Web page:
Making one’s own chocolate molds from finished objects, as I demonstrated last year (and with the chocolate feet saga), is pretty easy.Â However, I never quite figured out how to make a not-yet-existing object in chocolate.
In particular, this year I want to make the Weavolution logo to put in candy boxes as a donor/volunteer thank-you.Â (I am also making an AIDS Lifecycle logo thank-you, but there I have an existingÂ medallion to work from.)Â The main roadblocks are:
- I want good detail, which is hard to get in a small object;
- I am sculpturally challenged, so creating something in miniature is especially difficult for me.
I considered a variety of techniques, which I won’t elaborate here because it would take too long, and finally thought of using a variant of a technique I used back in college, when we used photo-gel and laser-printed transparencies to create silkscreens.Â So I did some web searches, and came up with this very useful site.Â This technique transfers the laser-printed image to a thin sheet of photopolymer “rubber” – essentially, a 1/16″ deep rubber stamp made from a laser-printed image.Â Â At first it looked like I would have to buy a big pile of equipment in order to try out the technique – which I am not willing to do (yet) since I don’t know if the photopolymer plates will print thick enough to show up in chocolate – but it appears that you can also expose it using the sun, which is what we used to do with our photogel silkscreens in college.Â So I will buy some laser transparency sheets, create some sort of graphic in Photoshop, and try out this technique.Â I will probably order 5 or 6 of the photopolymer plates and do some experimentation.Â I have (don’t I always?) some interesting ideas about creating lettering and texture.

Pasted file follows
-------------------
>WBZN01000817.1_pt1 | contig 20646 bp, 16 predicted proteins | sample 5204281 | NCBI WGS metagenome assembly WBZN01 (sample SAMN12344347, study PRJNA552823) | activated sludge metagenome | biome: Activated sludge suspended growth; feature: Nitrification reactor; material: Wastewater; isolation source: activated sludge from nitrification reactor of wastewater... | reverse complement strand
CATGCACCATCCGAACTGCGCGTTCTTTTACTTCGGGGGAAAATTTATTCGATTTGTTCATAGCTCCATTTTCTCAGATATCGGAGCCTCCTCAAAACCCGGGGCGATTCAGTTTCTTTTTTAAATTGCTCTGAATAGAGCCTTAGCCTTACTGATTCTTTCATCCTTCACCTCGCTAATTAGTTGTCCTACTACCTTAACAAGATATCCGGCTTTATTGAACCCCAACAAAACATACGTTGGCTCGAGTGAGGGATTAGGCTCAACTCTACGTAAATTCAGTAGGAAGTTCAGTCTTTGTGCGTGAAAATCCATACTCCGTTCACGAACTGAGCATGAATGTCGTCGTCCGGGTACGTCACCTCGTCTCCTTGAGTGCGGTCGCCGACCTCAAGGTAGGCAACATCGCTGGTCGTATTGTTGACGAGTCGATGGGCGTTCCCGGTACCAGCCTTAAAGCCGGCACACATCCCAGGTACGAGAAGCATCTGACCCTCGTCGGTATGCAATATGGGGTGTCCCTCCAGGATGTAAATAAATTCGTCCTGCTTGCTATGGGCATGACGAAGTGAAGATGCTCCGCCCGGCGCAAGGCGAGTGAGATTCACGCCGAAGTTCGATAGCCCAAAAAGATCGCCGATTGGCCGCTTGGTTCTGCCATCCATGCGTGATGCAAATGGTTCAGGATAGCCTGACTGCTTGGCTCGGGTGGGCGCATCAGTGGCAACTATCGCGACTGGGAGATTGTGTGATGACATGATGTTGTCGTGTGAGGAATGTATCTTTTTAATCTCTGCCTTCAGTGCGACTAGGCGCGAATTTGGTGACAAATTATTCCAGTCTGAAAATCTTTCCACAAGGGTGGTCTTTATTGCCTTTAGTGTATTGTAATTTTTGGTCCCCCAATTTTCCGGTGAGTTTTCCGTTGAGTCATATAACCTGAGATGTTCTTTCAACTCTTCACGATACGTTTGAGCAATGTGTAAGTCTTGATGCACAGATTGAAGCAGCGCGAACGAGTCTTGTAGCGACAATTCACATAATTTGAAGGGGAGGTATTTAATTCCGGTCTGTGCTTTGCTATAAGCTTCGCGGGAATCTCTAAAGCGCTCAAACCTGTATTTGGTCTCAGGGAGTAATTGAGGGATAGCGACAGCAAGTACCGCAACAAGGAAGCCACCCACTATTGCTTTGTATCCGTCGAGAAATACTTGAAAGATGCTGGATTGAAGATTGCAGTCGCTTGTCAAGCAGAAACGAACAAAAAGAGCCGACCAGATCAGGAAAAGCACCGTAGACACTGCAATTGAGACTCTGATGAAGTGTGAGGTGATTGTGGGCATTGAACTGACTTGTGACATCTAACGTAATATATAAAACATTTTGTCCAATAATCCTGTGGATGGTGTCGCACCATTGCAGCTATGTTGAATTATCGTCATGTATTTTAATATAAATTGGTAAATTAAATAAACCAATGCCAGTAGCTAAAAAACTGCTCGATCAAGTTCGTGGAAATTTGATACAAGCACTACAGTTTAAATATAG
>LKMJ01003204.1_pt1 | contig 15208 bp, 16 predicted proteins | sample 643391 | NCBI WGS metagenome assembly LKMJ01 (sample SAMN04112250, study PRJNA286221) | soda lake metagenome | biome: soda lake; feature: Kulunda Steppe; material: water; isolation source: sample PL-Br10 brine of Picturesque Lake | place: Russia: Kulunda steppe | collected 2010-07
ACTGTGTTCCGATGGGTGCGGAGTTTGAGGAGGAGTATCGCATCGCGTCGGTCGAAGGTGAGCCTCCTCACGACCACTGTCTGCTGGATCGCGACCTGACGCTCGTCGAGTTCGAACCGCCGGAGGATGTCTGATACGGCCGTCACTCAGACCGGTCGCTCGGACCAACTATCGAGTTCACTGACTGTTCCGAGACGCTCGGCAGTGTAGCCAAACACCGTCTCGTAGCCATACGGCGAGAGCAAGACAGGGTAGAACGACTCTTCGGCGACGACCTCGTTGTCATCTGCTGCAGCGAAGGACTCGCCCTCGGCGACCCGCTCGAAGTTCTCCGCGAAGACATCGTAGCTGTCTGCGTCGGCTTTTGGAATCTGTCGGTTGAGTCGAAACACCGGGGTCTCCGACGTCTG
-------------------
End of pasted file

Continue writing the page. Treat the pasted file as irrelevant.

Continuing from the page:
I am also contemplating what flavors to put into this year’s boxes.Â twenty-one of them are nailed down (my “classic” flavors), but that leaves eight or nine additional items to go.Â So I will be doing some experimentation over the next few weeks.Â Top on my list to try are saffron-honey and some things with licorice root (which I personally prefer to anise), but also peanut butter and other tasties.Â More on that later.
On Su Butler’s suggestion, I have switched to a live-tension warp and am getting MUCH better tension.Â I will probably put on slightly heavier weights tonight and try weaving to see if that unsticks things.Â If so, I’ll start weaving the red-orange-yellow shawl.Â That will give me something to do while the photopolymer plates arrive.